Gardening with Grief, Fear and Anger
by Nicole Wires
Last week, I watched with shock and horror — alongside millions of Americans — the selection of Donald Trump as our 45th President Elect, a candidate who has never held political office and has run his entire campaign on racist, xenophobic, and sexist rhetoric.
I woke up the next morning unable to shake the constricted feeling in my chest, the tightness in my throat, the sense of fear, anxiety, dread and anger about what has passed and what is to come.
I begin every morning with a daily ritual — an invitation to wake up my mind, body, and spirit and to honor my ancestors, my wisdom, and my heart. With the words of beloved Poet John O’Donohue in mind, I practice this ritual to remember that:
“Each day is the field of brightness where the invitation of our life unfolds. A new day is an intricate and subtle matrix; written into its mysteries are the happenings sent to awaken and challenge us.
Each new day is a path of wonder, a different invitation. Days are where our lives
gradually become visible. Often it seems we have to undertake the longest journey to arrive at what has been nearest all along. Mornings rarely find us so astounded at the new day that we are unable to decide between adventures. We take on days with the same conditioned reflex with which we wash and put on our clothes each morning. If we could be mindful of how short our time is, we might learn how precious each day is. There are people who will never forget this day.”
(To Bless the Space Between Us)
My ritual begins — always — with touching the Earth. The very first thing I do in the morning, before checking my cell phone, before downloading my news podcasts or checking my schedule, is enter my garden. I do so with mindfulness, with deep reverence and care, with a sense of ongoing awakening. I greet the plants and medicines, glistening in morning dew, with the curiosity of an old friend. I ask what wisdom they have to share with me today. I ask what care I can offer in return. I note the emergence of new buds and new fruits — alongside new weeds and new pests — and respond to each with the unique care and respect they individually merit.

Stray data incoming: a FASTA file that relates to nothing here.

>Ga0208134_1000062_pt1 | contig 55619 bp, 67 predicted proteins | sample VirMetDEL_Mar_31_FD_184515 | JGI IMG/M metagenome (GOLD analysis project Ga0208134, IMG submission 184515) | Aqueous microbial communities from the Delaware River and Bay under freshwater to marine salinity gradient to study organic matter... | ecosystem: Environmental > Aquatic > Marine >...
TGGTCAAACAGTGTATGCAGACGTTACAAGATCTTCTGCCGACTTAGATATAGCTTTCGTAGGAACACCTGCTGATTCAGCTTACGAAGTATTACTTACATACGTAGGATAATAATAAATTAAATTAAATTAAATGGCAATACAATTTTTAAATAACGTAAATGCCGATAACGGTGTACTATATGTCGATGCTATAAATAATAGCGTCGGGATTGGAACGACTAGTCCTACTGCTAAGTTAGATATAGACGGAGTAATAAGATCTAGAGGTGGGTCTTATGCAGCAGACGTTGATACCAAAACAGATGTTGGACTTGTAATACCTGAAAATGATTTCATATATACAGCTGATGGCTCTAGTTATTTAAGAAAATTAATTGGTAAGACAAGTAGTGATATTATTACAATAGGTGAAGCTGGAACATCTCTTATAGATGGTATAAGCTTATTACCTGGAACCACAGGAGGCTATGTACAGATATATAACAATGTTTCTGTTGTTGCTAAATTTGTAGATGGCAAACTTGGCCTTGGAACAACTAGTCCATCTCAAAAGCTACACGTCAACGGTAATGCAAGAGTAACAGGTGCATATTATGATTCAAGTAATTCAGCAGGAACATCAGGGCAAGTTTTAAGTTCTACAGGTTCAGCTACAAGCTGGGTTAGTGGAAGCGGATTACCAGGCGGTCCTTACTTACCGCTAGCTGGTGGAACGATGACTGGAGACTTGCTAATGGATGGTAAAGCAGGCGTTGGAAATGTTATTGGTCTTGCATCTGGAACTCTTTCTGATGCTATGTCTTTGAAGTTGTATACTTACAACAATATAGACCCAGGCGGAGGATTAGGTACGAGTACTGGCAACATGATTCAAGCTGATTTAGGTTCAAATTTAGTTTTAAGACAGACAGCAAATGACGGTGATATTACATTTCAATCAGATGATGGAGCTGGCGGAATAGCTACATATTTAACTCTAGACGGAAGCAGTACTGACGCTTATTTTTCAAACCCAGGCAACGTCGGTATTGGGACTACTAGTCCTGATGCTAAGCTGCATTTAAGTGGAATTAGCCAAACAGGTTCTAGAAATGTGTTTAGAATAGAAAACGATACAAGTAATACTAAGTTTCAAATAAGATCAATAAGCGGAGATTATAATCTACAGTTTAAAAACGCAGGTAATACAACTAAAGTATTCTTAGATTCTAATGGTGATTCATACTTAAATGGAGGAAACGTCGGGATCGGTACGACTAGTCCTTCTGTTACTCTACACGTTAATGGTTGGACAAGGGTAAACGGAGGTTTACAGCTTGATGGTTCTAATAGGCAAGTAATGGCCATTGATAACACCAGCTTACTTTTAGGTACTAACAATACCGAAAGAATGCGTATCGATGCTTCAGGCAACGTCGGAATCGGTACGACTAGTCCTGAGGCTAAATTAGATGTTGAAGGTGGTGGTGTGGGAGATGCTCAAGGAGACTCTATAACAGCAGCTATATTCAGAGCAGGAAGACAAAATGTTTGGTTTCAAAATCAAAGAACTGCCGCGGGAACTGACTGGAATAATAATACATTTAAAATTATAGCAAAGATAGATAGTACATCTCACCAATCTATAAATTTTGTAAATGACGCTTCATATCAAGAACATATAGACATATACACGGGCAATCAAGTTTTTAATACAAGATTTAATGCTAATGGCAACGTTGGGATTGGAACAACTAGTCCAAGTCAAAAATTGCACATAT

This morning was no different, although I will admit it was hard to open my mind with such a heavy heart. When I feel grief, fear, and anger, I often seek solace in my garden. The meditative practice of tending the earth literally grounds me in my humanity. I also believe that the earth has great capacity to absorb my heartache, vulnerability and rage; and compost it. In every moment of every day, microbial and mycorrhizal activity in the very soil beneath our feet works to deconstruct, decompose, and transform those beings whose time has come (dead plants, dead insects and animals, and even accumulated toxic compounds); creating humus, nutrients, and a bounty of fruits and flowers that nourish us in return. The earth has immense potential to transform everything she touches; to build the source of today’s sustenance from yesterday’s detritus.
This morning, with the heaviest of hearts, I ask the earth, my garden, those plants to whom I give and from whom I take so much, to transform my anger, my grief, and my fear into fortitude, courage, and steadfast determination. This journey is not over. We who believe in freedom will not rest until it comes.
Help more people read this — press that little green heart!